In ransacking old court records, newspapers, diaries and letters for the historic foundation of the books which I have written on colonial history, I have found and noted much of interest that has not been used or referred to in any of those books. An accumulation of notes on old-time laws, punishments and penalties has evoked this volume. The subject is not a pleasant one, though it often has a humorous element; but a punishment that is obsolete gains an interest and dignity from antiquity and its history becomes endurable because it has a past only and no future. That men were pilloried and women ducked by our law-abiding forbears rouses a thrill of hot indignation which dies down into a dull ember of curiosity when we reflect that they will never be pilloried or ducked again.
An old-time writer dedicated his book to “All curious and ingenious gentlemen and gentlewomen who can gain from acts of the past a delight in the present days of virtue, wisdom and the humanities.” It does not detract from the good intent and complacency of these old words that the writer lived in the days when the pillory, stocks and whipping-post stood brutally rampant in every English village.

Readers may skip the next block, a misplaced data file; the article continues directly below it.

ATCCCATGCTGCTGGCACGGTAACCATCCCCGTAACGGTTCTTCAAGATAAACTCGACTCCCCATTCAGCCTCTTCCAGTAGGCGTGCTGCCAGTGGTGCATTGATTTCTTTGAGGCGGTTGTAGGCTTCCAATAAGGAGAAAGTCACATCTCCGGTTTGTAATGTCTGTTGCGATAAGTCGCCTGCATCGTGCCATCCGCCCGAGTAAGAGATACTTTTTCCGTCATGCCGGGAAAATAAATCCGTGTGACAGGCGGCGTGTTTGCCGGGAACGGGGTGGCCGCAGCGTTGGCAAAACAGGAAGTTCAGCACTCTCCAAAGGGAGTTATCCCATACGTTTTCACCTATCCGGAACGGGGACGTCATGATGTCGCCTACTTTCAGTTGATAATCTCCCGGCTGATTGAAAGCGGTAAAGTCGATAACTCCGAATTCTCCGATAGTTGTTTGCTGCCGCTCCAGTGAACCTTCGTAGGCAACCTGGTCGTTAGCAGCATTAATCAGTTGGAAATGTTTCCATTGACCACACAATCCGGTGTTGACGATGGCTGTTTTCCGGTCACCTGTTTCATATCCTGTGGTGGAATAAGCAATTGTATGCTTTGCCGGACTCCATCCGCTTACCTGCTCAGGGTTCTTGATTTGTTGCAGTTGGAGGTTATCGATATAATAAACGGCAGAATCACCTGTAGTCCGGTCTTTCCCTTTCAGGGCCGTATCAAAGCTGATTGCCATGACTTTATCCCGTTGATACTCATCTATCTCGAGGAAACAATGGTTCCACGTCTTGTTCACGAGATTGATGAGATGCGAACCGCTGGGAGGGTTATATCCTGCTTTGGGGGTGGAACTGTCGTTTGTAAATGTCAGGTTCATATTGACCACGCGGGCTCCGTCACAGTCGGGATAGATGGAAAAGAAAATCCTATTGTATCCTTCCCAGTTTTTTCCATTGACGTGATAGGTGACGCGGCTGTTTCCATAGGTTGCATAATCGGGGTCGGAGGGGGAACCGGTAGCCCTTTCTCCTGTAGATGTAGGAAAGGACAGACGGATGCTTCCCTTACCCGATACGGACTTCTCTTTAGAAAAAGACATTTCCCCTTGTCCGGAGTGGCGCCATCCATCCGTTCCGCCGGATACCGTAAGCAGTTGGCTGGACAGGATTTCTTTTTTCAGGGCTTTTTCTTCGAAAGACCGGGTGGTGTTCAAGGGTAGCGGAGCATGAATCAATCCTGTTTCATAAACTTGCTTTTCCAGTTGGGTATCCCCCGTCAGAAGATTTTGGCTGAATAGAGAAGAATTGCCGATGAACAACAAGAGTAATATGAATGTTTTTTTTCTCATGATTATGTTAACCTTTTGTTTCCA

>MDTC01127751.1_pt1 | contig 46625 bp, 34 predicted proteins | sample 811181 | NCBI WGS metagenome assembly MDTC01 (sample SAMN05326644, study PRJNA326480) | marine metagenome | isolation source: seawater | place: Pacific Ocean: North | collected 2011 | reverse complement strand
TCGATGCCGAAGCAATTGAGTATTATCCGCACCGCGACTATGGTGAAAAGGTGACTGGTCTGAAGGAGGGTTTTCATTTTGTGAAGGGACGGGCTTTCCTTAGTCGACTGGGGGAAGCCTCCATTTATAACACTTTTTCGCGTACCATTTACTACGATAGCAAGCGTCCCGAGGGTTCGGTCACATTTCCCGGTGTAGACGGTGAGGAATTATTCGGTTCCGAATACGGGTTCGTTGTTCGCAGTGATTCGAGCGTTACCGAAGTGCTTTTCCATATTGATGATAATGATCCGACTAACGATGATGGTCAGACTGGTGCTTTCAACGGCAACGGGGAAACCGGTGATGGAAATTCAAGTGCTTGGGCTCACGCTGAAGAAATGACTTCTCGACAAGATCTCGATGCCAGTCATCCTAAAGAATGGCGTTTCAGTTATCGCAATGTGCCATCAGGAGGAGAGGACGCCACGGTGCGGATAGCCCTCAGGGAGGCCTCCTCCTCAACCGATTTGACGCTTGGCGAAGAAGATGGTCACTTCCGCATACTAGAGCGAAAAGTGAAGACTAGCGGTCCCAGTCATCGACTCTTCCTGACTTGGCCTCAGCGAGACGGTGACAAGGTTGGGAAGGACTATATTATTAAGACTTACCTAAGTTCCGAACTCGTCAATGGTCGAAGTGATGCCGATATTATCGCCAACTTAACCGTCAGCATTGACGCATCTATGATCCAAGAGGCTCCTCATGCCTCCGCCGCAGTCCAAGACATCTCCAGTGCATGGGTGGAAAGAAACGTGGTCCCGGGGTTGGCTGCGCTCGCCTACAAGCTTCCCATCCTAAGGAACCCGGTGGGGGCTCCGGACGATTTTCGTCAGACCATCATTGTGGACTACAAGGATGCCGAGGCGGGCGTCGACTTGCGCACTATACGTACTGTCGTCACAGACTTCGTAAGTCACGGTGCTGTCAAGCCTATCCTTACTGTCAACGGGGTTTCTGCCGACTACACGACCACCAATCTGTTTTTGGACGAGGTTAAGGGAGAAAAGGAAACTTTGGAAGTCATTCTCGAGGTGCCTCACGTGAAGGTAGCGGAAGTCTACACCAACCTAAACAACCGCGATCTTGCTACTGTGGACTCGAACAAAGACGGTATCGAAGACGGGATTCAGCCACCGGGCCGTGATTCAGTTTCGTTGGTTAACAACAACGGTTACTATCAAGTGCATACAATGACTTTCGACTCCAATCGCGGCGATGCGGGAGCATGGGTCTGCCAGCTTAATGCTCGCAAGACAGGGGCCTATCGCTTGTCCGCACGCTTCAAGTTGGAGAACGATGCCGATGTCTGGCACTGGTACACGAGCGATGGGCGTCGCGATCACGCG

Now, we also boast that, as Pope says:
“Taught by time our hearts have learned to glow
For others’ good, and melt for others’ woe.”
And I too dedicate this book to all curious and ingenious gentlemen and gentlewomen of our own days of virtue, wisdom and the humanities; and I trust any chance reader a century hence — such reader there be — may in turn be not too harsh in judgment on an age that had to form powerful societies and associations to prevent cruelty — not to hardened and vicious criminals — but to faithful animals and innocent children.